# Contractive-Like Mapping Principles in Ordered Metric Spaces and Application to Ordinary Differential Equations

- J Caballero
^{1}, - J Harjani
^{1}and - K Sadarangani
^{1}Email author

**2010**:916064

**DOI: **10.1155/2010/916064

© J. Caballero et al. 2010

**Received: **25 November 2009

**Accepted: **30 March 2010

**Published: **10 May 2010

## Abstract

The purpose of this paper is to present a fixed point theorem for generalized contractions in partially ordered complete metric spaces. We also present an application to first-order ordinary differential equations.

## 1. Introduction

Existence of fixed point in partially ordered sets has been considered recently in [1–17]. Tarski's theorem is used in [9] to show the existence of solutions for fuzzy equations and in [11] to prove existence theorems for fuzzy differential equations. In [2, 6, 7, 10, 13] some applications to ordinary differential equations and to matrix equations are presented. In [3–5, 17] some fixed point theorems are proved for a mixed monotone mapping in a metric space endowed with partial order and the authors apply their results to problems of existence and uniqueness of solutions for some boundary value problems.

In the context of ordered metric spaces, the usual contraction is weakened but at the expense that the operator is monotone. The main tool in the proof of the results in this context combines the ideas in the contraction principle with those in the monotone iterative technique [18].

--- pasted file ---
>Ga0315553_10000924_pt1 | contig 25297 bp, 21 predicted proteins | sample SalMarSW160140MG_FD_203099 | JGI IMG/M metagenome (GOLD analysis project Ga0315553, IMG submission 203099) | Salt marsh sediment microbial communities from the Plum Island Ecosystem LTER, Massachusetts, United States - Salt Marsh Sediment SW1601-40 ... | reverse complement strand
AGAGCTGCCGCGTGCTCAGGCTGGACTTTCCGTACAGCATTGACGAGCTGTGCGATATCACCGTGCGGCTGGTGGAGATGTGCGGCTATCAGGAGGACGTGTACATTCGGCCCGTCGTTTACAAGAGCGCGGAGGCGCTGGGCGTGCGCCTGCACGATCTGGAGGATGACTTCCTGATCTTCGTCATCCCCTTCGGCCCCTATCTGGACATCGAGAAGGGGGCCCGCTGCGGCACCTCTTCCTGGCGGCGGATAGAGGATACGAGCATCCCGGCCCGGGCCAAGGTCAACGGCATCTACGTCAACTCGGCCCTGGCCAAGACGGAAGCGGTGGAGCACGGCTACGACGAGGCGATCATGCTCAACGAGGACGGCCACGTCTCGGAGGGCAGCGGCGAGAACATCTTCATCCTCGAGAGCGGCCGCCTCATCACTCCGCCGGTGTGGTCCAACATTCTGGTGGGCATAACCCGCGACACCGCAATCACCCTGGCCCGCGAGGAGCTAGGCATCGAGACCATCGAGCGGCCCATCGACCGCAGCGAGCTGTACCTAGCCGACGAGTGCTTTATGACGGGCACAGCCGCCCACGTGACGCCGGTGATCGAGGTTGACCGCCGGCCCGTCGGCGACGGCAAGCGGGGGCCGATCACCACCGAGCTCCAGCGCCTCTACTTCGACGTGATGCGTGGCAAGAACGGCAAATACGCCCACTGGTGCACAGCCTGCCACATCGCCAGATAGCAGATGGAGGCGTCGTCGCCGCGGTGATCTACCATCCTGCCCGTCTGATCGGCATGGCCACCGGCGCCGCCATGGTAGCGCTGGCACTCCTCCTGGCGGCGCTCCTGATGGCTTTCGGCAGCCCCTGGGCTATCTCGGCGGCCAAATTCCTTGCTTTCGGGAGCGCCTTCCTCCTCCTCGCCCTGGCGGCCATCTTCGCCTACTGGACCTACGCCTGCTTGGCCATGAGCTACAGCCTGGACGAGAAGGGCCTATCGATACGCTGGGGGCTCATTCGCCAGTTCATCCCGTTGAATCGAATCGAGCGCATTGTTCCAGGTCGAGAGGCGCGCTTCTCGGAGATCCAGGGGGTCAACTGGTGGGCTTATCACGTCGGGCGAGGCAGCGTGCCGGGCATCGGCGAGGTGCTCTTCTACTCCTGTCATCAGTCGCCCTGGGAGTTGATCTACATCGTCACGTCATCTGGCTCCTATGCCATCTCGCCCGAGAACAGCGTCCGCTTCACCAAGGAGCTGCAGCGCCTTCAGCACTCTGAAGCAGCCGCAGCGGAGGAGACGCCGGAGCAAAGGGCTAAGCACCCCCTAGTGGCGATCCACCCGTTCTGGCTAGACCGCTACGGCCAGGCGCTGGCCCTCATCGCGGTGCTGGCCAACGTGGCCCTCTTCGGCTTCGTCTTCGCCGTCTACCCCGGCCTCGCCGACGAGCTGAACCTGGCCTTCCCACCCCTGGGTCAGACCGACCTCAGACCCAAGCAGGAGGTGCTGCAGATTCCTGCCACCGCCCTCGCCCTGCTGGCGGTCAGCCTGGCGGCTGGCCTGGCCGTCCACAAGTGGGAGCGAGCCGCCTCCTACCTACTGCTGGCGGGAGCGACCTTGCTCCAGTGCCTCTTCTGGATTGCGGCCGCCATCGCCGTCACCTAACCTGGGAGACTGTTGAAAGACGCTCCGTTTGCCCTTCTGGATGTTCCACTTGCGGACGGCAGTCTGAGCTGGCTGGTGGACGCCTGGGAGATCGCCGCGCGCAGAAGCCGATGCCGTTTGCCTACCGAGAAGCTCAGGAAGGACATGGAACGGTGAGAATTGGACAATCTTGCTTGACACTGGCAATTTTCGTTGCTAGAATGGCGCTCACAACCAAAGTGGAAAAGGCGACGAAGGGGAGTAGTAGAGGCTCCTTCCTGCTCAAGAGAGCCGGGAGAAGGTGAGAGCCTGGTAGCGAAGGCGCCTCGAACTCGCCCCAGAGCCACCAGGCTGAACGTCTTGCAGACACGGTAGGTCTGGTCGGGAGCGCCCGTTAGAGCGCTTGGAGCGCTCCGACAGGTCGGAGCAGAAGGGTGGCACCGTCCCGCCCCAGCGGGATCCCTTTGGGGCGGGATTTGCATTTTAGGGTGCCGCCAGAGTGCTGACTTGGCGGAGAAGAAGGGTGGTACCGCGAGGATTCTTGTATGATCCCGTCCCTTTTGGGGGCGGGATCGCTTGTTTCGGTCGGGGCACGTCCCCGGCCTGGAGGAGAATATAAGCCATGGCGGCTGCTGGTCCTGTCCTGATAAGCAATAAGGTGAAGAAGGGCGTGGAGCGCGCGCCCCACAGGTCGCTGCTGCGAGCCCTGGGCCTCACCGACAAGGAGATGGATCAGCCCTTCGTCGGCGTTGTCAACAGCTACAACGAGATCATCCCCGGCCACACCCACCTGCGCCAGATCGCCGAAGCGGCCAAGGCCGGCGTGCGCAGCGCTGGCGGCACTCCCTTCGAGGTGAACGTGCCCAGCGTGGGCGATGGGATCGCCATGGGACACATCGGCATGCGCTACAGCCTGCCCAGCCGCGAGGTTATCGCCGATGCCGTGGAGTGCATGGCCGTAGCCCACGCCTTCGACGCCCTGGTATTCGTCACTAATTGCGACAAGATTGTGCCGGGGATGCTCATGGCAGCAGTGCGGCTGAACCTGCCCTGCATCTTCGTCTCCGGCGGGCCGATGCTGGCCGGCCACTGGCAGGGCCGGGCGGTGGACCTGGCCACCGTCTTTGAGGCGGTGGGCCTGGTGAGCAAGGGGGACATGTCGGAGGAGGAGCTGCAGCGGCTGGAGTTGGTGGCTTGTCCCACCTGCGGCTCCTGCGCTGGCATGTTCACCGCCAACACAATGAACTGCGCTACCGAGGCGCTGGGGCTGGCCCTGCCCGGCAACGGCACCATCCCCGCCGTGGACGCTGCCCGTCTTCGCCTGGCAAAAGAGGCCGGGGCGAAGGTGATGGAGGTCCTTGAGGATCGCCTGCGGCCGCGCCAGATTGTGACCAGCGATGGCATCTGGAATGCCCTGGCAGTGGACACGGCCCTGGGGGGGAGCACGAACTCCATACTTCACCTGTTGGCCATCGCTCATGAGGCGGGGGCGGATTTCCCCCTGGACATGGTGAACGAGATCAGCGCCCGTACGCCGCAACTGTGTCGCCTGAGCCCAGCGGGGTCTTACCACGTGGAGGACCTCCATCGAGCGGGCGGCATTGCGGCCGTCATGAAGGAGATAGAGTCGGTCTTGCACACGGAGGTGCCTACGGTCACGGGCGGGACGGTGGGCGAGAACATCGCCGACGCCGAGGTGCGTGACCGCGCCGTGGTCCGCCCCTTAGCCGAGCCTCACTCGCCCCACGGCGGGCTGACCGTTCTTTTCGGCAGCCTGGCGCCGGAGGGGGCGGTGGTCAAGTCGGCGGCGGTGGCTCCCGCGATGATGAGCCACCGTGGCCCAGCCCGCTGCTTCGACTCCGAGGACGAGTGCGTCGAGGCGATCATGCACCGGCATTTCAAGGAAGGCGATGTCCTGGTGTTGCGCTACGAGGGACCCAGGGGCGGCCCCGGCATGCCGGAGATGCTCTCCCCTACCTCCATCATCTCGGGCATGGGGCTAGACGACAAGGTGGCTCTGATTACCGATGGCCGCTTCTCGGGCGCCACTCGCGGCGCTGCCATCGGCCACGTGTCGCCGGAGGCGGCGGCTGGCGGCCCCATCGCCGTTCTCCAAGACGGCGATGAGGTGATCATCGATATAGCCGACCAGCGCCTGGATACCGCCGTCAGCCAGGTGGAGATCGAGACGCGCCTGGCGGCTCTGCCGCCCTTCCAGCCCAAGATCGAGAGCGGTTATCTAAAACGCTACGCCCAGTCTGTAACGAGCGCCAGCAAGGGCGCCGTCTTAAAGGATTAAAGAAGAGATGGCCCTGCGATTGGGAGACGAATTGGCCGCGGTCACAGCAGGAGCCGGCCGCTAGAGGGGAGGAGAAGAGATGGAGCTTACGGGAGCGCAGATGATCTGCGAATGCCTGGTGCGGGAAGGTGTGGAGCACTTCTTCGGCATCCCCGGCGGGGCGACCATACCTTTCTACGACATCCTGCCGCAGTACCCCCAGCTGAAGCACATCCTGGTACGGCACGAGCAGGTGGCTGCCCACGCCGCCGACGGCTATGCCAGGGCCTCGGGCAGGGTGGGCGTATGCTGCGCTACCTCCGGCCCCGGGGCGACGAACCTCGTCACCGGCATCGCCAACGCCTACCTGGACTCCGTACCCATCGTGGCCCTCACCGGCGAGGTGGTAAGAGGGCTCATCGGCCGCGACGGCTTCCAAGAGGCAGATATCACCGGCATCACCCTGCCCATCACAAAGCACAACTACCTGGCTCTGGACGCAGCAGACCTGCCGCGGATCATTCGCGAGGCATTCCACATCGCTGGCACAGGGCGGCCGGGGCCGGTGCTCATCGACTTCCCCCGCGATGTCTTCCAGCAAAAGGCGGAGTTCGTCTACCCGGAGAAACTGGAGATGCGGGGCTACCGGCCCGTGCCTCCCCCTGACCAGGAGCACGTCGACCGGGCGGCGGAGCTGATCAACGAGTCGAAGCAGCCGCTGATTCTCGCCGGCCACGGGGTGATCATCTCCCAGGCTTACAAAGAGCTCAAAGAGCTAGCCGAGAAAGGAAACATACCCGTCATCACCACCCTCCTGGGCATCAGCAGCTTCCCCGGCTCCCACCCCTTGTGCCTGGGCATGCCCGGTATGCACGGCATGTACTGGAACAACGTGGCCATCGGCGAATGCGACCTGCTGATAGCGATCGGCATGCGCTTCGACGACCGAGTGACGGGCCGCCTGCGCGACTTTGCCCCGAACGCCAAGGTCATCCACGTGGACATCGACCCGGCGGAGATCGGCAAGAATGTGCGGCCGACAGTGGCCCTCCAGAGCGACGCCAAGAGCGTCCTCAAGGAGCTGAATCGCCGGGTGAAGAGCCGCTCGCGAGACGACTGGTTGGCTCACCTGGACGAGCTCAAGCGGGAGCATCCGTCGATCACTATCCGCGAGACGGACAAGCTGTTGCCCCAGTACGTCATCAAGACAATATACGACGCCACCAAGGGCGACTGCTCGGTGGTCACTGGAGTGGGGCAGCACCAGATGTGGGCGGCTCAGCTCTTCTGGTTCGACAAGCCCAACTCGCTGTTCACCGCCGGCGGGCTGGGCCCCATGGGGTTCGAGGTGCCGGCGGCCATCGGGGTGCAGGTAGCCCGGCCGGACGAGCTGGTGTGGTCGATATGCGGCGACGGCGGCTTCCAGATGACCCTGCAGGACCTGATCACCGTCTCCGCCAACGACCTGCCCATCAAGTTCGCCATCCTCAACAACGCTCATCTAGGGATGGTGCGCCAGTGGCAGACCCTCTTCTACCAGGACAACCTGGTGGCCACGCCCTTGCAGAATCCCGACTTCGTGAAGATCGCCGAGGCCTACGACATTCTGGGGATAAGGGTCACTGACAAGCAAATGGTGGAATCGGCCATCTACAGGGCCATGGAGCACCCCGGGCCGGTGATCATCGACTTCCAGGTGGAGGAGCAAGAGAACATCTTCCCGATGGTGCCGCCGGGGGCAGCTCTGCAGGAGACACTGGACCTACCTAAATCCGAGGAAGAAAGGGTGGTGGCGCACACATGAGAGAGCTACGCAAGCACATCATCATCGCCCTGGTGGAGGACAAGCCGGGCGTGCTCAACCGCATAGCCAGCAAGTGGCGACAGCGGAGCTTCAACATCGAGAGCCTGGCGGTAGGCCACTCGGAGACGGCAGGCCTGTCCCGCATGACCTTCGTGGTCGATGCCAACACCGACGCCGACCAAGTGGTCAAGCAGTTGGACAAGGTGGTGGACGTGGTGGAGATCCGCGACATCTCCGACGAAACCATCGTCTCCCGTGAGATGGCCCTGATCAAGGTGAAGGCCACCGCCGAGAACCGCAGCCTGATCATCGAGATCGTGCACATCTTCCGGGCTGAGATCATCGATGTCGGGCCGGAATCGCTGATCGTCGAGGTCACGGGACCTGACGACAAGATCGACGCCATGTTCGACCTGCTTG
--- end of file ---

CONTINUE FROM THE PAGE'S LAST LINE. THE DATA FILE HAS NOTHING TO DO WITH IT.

In [19] the following generalization of Banach's contraction principle appears.

Theorem 1.1.

where . Then has a unique fixed point and converges to for each .

Recently, in [2] the authors prove a version of Theorem 1.1 in the context of ordered complete metric spaces. More precisely, they prove the following result.

Theorem 1.2.

Besides, suppose that for each there exists which is comparable to and . If there exists with , then has a unique fixed point.

The purpose of this paper is to generalize Theorem 1.2 with the help of the altering functions.

We recall the definition of such functions.

Definition 1.3.

An altering function is a function which satisfies the following.

(a) is continuous and nondecreasing.

(b) if and only if .

Altering functions have been used in metric fixed point theory in recent papers [20–22].

In [7] the authors use these functions and they prove some fixed point theorems in ordered metric spaces.

## 2. Fixed Point Theorems

Definition 2.1.

This definition coincides with the notion of a nondecreasing function in the case and represents the usual total order in .

In the sequel, we prove the main result of the paper.

Theorem 2.2.

where is an altering function and .

If there exist with , then has a fixed point.

Proof.

Assume that .

In what follows, we will show that is a Cauchy sequence.

This fact and (2.15) give us which is a contradiction.

This shows that is a Cauchy sequence.

and this proves that is a fixed point.

Theorem 2.3.

where is an altering function and . If there exists with , then has a fixed point.

Proof.

As is an altering function, this gives us and, thus,

Now, we present an example where it can be appreciated that the hypotheses in Theorems 2.2 and 2.3 do not guarantee uniqueness of the fixed point. This example appears in [10].